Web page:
“Because tonight, he is working to find out who you are, and
when he can’t do that, and when he finds you here all alone tomorrow… hopefully
his curiosity will get the better of him.”

“Jesus, Gabriel! Why couldn’t you guys have just left me
alone out here in the first place? Why didn’t you guys just say, ‘Hey Addy, when
the priest drives by, flag him down. That’s the dude you need!’ I mean,
wouldn’t that have saved so much more time?” Time. Time that could be better
spent getting Tab out of Hell. I didn’t want to leave him down there any longer
than I had to. It wasn’t fair. It just wasn’t fair!

“Easy, Addy,” Gabriel put his hand on my leather-clad
shoulder and gave it a gentle squeeze. He’d used my name, which meant we were
being super serious, which was good. This was as serious as it got.

“We didn’t know where on death row Haziel was. We couldn’t
be sure. Standing out here was recon as much as anything else. He gave himself
away when he looked at you guys. Truthfully, we’re almost as blind as you in
all this, and your guess is as good as ours.”

I threw my head back and stared at the inside of his
umbrella, it was growing so dark that I could barely see the silvery spiderlike
legs of the metal skeleton above us. I prayed for patience, and for Tab to hold
on, but mostly I prayed to God that Haziel would talk to me. Give me a
direction to move forward with. I had to find Tab, I had to help him, and I had
such a feeling of urgency surrounding it all that it wasn’t even funny.
Text Copyright © 2016 Jeffrey Cook & A.J. Downey
This is a work of fiction. Names, characters, businesses,
places, events and incidents are either the products of the author’s
imagination or used in a fictitious manner. Any resemblance to actual persons,
living or dead, or actual events is purely coincidental.
All Rights Reserved
Addy’s boss has been murdered…


She’s next. She’s been folded into something that
supernatural forces want, and it looks like she’ll have no choice in the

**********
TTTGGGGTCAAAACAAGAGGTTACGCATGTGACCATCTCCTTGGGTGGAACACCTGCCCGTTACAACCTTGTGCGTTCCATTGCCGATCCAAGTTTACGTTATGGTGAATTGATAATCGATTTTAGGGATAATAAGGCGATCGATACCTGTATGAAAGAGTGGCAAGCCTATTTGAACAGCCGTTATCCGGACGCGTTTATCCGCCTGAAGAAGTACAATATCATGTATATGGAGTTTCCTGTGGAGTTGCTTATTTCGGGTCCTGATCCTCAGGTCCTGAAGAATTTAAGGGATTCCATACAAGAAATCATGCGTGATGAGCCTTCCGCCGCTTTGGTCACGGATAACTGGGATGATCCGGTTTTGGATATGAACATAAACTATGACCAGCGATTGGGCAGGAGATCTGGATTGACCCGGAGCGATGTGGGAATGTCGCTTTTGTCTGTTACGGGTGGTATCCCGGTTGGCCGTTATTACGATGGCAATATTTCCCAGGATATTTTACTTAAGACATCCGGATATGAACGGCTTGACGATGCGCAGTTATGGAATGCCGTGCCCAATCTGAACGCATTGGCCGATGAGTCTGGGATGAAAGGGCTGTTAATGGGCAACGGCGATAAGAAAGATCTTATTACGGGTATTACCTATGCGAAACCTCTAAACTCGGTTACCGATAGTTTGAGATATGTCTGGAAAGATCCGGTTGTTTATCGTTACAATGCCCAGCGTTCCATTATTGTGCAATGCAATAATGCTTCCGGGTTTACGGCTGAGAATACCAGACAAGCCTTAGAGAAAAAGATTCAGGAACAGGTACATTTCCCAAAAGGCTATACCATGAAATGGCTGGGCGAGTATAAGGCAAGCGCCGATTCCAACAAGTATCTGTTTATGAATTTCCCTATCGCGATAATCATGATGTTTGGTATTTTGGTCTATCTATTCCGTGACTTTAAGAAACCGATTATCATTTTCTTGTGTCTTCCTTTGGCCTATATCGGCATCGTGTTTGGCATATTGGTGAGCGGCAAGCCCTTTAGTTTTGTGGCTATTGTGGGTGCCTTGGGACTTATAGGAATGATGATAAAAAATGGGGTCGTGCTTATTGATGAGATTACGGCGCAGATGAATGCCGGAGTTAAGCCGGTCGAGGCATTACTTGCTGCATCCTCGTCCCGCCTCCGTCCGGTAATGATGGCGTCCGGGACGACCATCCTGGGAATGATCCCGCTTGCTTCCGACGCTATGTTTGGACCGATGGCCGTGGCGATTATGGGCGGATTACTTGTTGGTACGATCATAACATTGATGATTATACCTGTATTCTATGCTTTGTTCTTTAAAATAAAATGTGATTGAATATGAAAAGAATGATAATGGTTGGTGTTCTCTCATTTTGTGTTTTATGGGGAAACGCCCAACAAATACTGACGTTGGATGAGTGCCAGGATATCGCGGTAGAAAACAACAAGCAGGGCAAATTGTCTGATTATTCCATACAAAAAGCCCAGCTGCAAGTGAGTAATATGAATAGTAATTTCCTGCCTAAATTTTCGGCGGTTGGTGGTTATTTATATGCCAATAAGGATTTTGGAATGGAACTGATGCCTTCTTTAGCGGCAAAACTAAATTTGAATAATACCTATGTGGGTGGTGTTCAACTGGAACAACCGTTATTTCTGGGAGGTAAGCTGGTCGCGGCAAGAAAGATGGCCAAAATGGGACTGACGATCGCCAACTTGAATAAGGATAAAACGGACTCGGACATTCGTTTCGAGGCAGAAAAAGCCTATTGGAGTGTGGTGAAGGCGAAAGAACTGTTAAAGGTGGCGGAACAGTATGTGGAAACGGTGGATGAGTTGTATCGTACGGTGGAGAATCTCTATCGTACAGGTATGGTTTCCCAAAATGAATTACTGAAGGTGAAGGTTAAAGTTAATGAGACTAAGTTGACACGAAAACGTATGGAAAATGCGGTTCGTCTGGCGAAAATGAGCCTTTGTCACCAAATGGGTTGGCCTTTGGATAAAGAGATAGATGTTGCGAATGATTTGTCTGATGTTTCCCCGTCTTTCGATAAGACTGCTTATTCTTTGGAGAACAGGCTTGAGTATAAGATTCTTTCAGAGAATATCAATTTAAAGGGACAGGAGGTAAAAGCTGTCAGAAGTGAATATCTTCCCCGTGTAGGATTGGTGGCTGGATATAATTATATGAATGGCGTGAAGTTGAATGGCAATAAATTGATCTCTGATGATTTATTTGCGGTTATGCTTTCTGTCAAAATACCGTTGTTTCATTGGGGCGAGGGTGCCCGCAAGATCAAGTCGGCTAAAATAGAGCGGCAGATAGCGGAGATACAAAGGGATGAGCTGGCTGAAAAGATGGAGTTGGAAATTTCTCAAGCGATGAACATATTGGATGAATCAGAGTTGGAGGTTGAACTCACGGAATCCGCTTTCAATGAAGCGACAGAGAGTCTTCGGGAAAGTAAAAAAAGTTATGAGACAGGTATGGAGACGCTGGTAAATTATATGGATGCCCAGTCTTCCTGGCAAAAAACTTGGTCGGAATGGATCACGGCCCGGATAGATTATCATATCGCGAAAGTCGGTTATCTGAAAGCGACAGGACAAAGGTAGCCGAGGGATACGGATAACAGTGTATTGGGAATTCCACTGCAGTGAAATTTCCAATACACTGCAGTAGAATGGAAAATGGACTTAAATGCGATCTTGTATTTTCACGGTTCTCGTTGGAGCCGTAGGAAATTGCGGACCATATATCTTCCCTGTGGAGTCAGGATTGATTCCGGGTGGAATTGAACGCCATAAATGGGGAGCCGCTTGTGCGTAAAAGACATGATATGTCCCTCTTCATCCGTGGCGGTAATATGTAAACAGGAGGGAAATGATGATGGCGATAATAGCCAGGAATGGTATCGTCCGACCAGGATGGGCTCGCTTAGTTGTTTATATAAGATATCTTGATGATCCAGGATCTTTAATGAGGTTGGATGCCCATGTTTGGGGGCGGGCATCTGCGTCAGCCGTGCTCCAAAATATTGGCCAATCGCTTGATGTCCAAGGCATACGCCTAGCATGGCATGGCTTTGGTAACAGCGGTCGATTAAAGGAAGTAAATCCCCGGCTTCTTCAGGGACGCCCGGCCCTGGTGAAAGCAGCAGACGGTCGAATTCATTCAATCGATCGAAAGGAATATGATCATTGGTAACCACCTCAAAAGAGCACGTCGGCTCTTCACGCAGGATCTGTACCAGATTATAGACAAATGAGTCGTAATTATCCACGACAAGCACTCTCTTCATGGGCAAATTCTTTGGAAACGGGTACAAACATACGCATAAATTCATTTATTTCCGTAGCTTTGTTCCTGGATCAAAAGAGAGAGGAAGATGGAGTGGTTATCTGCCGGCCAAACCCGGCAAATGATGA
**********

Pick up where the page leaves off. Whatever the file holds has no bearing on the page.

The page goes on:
Tab’s been through hell to make sure this sort of thing
doesn’t happen – literally. The red-winged Angel of Free Will cares vehemently
about individual agency in human destiny. How much he cares about Addy herself
may be another thing entirely, but at any rate, she has a better chance with
him than with the rest of the Angelic family, Fallen or otherwise.


In a run for her life and a race in which the involvement of
the Devil himself is considered among the least of their worries, Addy must
find enough moments of calm to unfold the Angel’s Grace inside her, learn from
the visions it provides, and find the keys to Heaven and Hell.
About the Authors
A.J. Downey


A.J. Downey is a born and raised Seattle, WA Native. She finds inspiration from her surroundings, through the people she meets and likely as a byproduct of way too much caffeine.


She has lived many places and done many things though mostly through her own imagination… An avid reader all of her life it’s now her turn to try and give back a little, entertaining as she has been entertained.
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Jeffrey Cook

Jeffrey Cook lives in Maple Valley, Washington, with his wife and three large dogs. He was born in Boulder, Colorado, but has lived all over the United States. He’s the author of the Dawn of Steam trilogy of alternate-history/emergent Steampunk epistolary novels and of the YA Sci-fi thriller Mina Cortez: From Bouquets to Bullets. He is a founding contributing author of Writerpunk Press and has also contributed to a number of role-playing game books for Deep7 Press out of Seattle. When not reading, researching, or writing, Jeffrey enjoys role-playing games and watching football.